VANCOUVER, BC - Before the game had a chance to start, it was decided in favor of the Americans. In the final game of the Women’s World Cup in Vancouver, America and Japan faced off for the right to be named the top women’s team in the world.
Behind New Jersey’s Carli Lloyd and her hat-trick for the history books, America came out with a 5-2 win over the Japanese. Lloyd scored three goals by the 17th minute, with a bomb from the mid-field line catching the Japanese goalie just far enough off the line to score.
Once again, New Jersey resident and Rutgers graduate Lloyd, was the woman of the hour and was more than ready for the challenges presented by the World Cup. Her penalty kick against Germany was the game-deciding goal and the hat-trick on Sunday was the needed boost to put the US over the top of Japan and come home with the hardware.
She capped off the month with a four-game scoring streak and won the Golden Ball as the most outstanding player over the course of the tournament. Lloyd is one of only two Americans to have ever been awarded the honor, with the only other being Carin Jennings against Germany in 1991.
Any questions about the American offense coming into the game were quickly forgotten once they had scored four times within the first 17 minutes including the fastest-ever hat-trick in Women’s World Cup history, as well as the only one ever in a final.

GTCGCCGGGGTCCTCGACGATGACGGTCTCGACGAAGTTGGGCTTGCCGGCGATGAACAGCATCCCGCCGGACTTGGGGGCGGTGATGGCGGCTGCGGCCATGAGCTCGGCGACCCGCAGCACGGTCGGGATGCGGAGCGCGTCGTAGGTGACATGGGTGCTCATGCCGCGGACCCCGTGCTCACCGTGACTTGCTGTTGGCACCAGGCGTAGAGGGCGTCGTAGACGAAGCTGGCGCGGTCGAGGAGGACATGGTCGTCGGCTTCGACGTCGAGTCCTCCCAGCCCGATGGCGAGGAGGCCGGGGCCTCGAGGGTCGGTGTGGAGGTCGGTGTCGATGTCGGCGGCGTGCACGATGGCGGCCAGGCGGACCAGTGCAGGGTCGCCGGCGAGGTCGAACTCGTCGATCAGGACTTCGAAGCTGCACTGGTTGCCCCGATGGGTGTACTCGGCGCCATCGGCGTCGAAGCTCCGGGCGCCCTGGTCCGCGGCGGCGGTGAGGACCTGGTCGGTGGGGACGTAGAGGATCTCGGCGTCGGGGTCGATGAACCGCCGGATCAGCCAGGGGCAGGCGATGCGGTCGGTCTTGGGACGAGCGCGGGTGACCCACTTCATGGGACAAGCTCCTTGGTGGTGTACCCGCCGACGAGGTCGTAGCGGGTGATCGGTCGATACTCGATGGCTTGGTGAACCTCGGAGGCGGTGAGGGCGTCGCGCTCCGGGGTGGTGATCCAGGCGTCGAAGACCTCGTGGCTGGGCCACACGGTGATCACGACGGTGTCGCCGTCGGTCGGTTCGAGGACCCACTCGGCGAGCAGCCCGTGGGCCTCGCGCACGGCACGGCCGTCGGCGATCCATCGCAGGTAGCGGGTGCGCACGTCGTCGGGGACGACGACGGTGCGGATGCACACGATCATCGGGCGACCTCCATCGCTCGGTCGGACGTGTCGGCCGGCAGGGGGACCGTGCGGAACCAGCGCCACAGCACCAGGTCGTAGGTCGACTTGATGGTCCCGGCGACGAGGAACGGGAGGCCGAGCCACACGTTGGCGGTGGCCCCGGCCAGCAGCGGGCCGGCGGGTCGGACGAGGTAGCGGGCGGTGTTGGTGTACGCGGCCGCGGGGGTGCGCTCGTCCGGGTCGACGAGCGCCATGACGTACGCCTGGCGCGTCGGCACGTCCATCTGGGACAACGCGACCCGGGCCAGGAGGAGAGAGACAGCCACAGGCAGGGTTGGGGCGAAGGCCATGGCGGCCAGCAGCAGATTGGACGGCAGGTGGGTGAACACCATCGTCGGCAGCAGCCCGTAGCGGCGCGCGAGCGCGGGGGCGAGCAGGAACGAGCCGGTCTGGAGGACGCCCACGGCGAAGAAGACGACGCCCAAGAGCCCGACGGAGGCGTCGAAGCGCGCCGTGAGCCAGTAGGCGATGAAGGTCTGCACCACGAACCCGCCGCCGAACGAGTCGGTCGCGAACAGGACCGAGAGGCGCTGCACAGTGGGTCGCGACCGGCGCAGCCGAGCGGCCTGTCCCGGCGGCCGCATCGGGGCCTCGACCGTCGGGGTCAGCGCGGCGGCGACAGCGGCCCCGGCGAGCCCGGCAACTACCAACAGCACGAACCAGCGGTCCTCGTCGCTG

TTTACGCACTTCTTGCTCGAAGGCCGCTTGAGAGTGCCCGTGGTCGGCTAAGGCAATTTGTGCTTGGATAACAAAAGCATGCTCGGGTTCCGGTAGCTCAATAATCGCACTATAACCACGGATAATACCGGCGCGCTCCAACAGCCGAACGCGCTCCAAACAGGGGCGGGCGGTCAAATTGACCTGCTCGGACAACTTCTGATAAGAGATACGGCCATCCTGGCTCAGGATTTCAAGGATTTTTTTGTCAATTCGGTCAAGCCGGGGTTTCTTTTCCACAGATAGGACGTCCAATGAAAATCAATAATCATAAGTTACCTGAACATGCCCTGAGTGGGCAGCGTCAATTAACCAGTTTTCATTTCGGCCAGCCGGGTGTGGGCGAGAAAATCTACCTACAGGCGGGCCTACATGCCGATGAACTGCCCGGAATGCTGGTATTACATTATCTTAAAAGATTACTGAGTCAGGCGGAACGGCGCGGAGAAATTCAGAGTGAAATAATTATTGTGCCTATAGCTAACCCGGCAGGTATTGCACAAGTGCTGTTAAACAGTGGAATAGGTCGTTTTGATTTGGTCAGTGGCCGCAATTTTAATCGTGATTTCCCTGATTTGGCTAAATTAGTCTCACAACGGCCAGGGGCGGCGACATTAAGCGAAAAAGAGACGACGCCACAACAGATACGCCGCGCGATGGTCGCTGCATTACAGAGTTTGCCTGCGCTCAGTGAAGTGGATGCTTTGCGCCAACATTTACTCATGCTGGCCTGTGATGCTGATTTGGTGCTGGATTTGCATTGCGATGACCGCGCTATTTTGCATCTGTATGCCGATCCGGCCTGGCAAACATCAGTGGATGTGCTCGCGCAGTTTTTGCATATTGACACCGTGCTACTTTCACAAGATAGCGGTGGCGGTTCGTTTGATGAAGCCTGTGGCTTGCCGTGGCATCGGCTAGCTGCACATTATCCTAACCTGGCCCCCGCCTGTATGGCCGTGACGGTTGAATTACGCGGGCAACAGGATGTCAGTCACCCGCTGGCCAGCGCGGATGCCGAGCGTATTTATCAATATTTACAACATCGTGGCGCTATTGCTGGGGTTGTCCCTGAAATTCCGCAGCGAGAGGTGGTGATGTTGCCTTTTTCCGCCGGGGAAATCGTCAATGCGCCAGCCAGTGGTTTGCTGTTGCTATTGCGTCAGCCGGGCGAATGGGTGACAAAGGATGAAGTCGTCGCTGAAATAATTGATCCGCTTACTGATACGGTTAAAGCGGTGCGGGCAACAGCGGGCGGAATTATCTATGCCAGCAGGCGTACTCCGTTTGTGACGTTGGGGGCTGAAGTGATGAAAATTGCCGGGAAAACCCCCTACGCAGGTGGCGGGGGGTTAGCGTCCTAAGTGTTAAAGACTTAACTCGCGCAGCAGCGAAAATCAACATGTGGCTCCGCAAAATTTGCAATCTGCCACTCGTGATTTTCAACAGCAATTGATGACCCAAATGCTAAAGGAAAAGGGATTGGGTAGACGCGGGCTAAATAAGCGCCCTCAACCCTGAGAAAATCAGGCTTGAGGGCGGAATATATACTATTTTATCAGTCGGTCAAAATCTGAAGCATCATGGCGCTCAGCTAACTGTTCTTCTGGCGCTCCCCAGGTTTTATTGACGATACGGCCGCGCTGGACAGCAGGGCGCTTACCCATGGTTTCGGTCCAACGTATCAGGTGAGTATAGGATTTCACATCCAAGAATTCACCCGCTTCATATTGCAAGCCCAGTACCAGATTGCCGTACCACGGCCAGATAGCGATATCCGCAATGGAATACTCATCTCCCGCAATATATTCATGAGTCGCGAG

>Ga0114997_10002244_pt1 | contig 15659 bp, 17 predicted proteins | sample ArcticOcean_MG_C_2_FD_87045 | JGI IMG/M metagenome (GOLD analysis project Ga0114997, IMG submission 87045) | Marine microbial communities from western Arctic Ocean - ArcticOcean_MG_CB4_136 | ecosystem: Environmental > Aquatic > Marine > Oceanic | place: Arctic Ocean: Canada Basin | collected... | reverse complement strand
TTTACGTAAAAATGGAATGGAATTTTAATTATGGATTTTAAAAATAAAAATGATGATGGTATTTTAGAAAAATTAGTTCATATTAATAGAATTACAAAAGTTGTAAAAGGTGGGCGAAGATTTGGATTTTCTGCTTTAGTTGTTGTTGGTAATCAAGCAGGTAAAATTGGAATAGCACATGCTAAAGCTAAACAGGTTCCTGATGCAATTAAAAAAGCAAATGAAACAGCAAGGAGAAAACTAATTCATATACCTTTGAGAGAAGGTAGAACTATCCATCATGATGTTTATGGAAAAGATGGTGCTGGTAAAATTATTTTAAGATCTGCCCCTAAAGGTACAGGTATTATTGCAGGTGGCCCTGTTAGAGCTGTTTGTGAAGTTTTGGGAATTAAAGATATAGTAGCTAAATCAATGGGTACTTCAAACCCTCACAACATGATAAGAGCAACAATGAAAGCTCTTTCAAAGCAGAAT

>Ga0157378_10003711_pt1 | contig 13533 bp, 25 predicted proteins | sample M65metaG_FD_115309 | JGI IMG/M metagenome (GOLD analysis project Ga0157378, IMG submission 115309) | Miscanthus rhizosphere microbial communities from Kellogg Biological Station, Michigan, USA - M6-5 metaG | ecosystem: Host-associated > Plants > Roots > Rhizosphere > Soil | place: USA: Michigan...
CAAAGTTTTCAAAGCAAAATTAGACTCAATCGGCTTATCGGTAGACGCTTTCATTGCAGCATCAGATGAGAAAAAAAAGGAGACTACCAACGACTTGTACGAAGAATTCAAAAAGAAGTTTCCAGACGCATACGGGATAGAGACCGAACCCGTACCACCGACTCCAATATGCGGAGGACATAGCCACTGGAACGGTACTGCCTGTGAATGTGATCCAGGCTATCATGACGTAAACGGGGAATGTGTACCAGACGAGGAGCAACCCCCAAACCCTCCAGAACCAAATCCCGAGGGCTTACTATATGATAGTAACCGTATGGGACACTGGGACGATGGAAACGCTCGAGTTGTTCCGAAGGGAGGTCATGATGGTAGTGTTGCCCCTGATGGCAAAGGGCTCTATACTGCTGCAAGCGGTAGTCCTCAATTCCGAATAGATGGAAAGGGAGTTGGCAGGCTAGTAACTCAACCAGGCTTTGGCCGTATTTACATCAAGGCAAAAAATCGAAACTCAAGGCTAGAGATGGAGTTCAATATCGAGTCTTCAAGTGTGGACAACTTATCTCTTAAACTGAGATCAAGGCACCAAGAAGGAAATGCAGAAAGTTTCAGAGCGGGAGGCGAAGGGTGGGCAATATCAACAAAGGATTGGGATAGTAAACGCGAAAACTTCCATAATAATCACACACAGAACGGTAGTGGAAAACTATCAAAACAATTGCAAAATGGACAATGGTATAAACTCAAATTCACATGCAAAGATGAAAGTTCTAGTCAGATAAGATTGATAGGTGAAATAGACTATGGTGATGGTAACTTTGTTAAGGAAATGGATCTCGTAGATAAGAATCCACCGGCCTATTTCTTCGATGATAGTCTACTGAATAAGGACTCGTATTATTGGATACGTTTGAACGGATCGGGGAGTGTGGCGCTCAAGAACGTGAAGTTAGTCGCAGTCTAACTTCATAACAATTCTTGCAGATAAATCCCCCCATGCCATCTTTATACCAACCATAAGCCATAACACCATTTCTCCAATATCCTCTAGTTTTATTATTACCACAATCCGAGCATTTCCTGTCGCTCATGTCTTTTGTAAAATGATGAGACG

In addition, the final total of five goals was the most ever scored by a single team in a World Cup final, with no other team ever having scored more than two. All the goals scored on the day also put America a top of the all-time goal list with 112, just above Germany.
The American defense was relentless, as always, and kept Japan to just a single goal in the first half and only four shots on goal for the full game. Hope Solo was spectacular in goal as well—winning the Golden Glove award for best goalkeeper in the World Cup for the second consecutive time at the conclusion of the tournament.
Coming out of the half, there was a scare to the US side, after a free kick by Japan took a bad bounce off Julie Johnston’s head and into the back of the net where the lead was down to two. Tobin Heath took care of that problem by scoring just two minutes later and the momentum was crushed leaving America up by three goals through to the final whistle.
With the win, America became the first nation to have three Women’s World Cups, and prevented a repeat of four years ago where Japan beat the US on penalty kicks in the final. The game was a demonstration of just how dominant the American team is on the women’s side of the sport and proved the ability of head coach Jill Ellis.
Coming into the tournament, and even during some early games—there were many questions about Ellis’ ability to coach the team to the Cup, and whether she was using her players in the best possible way. Now, with this victory, there are no questions remaining—there is simply pride in all that the American Team has accomplished on its way to a third World Cup.